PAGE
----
Throwback Review: “The Lion, The Witch And The Wardrobe”


Based on the beloved book by C. S. Lewis, The Chronicles of Narnia: The Lion, The Witch and The Wardrobe (2005) is a great Christmas family movie. Directed by Andrew Adamson, this fantasy adventure is a thoroughly enjoyable experience.

The story starts off in England during World War II as Peter, Susan, Edmund and Lucy are being evacuated along with other children. The four siblings stay in a house with Professor Kirke (Jim Broadbent), and one day, while playing hide and seek, Lucy accidentally finds a wardrobe in a room upstairs. It’s not just any wardrobe – it’s a door to a whole another world called Narnia, where Lucy meets a faun, Mr. Tumnus (James McAvoy). The other siblings are very reluctant to believe Lucy at first, until they too end up in Narnia, and all four must prepare to fight the White Witch (Tilda Swinton) who took over Narnia and fulfill the prophecy.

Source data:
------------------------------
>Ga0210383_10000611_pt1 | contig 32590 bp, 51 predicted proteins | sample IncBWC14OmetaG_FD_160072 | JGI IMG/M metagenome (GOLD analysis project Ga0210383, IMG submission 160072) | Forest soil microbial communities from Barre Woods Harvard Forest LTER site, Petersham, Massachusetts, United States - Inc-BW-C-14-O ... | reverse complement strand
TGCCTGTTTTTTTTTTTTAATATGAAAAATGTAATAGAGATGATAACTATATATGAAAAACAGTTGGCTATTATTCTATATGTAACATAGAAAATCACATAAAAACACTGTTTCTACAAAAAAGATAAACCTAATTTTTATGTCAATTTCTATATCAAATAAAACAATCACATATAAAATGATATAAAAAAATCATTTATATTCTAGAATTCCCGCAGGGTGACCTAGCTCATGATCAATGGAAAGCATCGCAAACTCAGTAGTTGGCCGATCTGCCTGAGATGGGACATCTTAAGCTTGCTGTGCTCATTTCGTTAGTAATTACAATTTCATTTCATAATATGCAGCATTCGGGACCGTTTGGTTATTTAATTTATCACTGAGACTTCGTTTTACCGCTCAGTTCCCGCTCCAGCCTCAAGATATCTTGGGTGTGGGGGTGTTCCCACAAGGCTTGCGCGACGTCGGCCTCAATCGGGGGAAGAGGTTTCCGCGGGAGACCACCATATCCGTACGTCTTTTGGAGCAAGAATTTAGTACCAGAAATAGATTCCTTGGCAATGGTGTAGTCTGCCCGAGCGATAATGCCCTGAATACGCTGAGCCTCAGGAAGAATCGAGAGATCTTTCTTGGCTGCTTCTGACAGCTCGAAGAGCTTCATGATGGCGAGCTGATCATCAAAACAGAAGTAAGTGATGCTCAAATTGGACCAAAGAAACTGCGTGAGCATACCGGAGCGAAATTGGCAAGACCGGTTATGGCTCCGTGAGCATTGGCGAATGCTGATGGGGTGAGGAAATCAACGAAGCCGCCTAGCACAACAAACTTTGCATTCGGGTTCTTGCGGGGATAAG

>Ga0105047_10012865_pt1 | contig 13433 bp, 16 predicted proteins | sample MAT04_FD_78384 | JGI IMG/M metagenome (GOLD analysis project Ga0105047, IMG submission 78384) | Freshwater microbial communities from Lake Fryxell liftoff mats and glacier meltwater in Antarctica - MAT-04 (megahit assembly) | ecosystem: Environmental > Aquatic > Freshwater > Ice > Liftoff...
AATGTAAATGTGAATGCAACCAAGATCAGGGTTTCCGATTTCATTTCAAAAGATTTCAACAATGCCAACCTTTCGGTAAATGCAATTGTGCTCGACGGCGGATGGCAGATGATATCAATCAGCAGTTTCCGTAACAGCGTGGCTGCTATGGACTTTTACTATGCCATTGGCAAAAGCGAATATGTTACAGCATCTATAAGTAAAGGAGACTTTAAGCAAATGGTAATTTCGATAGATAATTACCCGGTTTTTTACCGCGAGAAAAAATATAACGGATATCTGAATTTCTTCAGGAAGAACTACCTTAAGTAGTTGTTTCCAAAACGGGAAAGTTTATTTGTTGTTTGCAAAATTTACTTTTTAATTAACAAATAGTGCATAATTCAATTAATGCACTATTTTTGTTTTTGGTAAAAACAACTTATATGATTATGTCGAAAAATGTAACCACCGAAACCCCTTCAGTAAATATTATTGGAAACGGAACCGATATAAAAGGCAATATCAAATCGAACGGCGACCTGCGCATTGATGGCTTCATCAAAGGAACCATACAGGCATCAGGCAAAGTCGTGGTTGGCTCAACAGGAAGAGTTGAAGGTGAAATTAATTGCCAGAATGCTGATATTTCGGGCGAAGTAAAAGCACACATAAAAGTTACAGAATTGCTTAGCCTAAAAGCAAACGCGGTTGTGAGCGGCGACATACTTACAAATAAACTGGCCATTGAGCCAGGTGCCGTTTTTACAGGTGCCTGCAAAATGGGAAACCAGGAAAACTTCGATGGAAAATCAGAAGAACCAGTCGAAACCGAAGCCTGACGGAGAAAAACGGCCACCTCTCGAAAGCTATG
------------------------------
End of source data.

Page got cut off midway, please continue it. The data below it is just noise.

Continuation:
The Lion, The Witch And The Wardrobe has all the elements of an epic fantasy movie – good vs. evil, beautiful scenery (shot on location in New Zealand and Eastern Europe), plenty of interesting creatures, and an epic battle at the end. As a fan of the books, I quite liked how closely the movie followed the book. Even though the first half of the movie might seem a little slow, the pace picks up significantly once all the Pevensie siblings get to Narnia. The young actors do a good job, but Georgie Henley as Lucy is probably the most memorable. I really want to point out Tilda Swinton as the White Witch – it is hard to imagine anyone else in this role. Liam Neeson is great as the voice for Aslan. Harry Gregson-Williams’ soundtrack is epic, yet poignant, with the final battle being the most memorable musical moment.

The special effects are pretty good, with Aslan looking particularly impressive. There was also some pretty remarkable make-up work involved in creating all the numerous creatures, such as fauns and centaurs. The Lion, The Witch And The Wardrobe is a well-done movie in all respects, and the story has a certain kindness to it, making the movie all the more enjoyable.


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